Decreasing resources and a growing number in extreme poverty as a result of the recent financial crisis will require policymakers to find efficient ways to effectively alleviate poverty.
Recently, there has been an exponential increase in the number and scope of conditional cash transfer (CCT) programmes as a way to provide households with financial resources to meet subsistence needs while encouraging investment in children's human capital.
These programmes have been evaluated extensively, but important questions are outstanding. CCTs have very heterogeneous impacts in different contexts. Understanding how this heterogeneity is explained by institutional factors, the availability of supply-side services and household conditions can help to understand the mechanisms through which CCTs obtain the impacts they do. Without this knowledge, it is difficult to determine the likelihood that CCTs will effectively alleviate poverty in the current economic environment. To answer these questions, this study first involves a review of empirical evidence from pilot programmes, household surveys and evaluations to identify institutional and household variables that have contributed to different impacts.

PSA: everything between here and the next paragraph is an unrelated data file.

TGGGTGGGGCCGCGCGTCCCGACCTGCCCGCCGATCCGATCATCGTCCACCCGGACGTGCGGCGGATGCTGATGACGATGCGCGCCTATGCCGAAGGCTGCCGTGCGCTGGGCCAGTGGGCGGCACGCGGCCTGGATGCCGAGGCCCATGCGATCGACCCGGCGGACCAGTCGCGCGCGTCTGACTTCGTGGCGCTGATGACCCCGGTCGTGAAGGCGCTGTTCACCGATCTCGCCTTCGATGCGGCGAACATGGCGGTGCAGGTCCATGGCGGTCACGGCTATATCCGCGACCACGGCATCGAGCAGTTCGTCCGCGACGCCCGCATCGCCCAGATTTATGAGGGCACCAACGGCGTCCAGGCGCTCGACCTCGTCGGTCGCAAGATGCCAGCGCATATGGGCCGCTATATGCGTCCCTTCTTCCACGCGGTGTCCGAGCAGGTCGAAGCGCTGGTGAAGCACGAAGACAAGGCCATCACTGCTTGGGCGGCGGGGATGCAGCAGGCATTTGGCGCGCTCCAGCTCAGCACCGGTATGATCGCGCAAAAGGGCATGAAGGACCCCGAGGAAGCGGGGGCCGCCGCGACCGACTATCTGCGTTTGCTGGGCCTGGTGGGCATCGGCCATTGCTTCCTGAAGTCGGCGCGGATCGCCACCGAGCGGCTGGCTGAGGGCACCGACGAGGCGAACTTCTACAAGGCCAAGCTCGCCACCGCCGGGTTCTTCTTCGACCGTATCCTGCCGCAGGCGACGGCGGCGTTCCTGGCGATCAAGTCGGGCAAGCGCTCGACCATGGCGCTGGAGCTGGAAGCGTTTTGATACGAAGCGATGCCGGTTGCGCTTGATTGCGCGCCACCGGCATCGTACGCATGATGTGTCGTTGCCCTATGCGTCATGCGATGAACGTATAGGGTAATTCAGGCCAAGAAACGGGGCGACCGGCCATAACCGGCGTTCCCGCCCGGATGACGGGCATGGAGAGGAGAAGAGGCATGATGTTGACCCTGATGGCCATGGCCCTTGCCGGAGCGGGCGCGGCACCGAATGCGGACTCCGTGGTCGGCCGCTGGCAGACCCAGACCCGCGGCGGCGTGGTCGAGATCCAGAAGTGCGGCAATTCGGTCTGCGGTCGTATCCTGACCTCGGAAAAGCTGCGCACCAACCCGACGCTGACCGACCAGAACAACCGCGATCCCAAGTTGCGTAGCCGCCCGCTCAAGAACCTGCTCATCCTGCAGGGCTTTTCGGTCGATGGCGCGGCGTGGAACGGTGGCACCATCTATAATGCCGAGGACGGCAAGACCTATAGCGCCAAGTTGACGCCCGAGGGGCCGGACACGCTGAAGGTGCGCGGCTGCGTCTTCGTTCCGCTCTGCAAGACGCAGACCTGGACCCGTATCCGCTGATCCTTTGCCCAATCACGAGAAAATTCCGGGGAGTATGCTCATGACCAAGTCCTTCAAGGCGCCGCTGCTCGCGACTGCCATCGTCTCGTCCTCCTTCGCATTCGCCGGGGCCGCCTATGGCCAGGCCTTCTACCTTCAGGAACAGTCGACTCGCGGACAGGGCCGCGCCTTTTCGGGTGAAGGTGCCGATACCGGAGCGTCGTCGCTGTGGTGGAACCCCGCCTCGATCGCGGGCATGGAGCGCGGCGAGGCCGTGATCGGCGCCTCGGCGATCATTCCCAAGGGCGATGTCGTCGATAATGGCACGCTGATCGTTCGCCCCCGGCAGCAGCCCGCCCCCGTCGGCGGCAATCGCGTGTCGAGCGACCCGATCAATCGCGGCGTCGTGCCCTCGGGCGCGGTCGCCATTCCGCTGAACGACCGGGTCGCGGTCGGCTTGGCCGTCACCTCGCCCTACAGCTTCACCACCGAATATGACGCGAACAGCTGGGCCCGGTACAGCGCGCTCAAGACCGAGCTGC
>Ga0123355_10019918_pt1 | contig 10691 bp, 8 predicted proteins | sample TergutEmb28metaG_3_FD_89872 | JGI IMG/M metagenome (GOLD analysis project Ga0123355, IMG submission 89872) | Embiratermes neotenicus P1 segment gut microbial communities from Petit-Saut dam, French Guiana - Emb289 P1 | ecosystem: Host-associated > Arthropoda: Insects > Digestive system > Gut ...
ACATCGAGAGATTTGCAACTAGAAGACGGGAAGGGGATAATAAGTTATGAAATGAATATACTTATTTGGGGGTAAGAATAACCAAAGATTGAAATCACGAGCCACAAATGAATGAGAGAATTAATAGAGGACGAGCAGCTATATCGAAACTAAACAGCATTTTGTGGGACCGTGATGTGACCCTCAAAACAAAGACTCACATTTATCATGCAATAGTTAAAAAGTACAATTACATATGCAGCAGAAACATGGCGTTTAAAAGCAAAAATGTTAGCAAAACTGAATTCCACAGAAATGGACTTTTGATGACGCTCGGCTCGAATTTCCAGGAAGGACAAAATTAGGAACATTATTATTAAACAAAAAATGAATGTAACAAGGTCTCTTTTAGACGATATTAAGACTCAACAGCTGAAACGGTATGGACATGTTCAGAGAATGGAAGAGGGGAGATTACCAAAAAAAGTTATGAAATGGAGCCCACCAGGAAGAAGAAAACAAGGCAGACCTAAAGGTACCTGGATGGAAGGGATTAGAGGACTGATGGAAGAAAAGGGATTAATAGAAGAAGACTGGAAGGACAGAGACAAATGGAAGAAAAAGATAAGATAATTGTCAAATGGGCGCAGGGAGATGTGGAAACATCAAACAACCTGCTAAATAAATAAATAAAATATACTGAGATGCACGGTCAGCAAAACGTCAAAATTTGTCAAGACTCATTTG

This study will then involve 5 case studies to analyse these variables in detail, and to investigate the interplay between institutional and household variables, and CCT programme outcomes in specific contexts.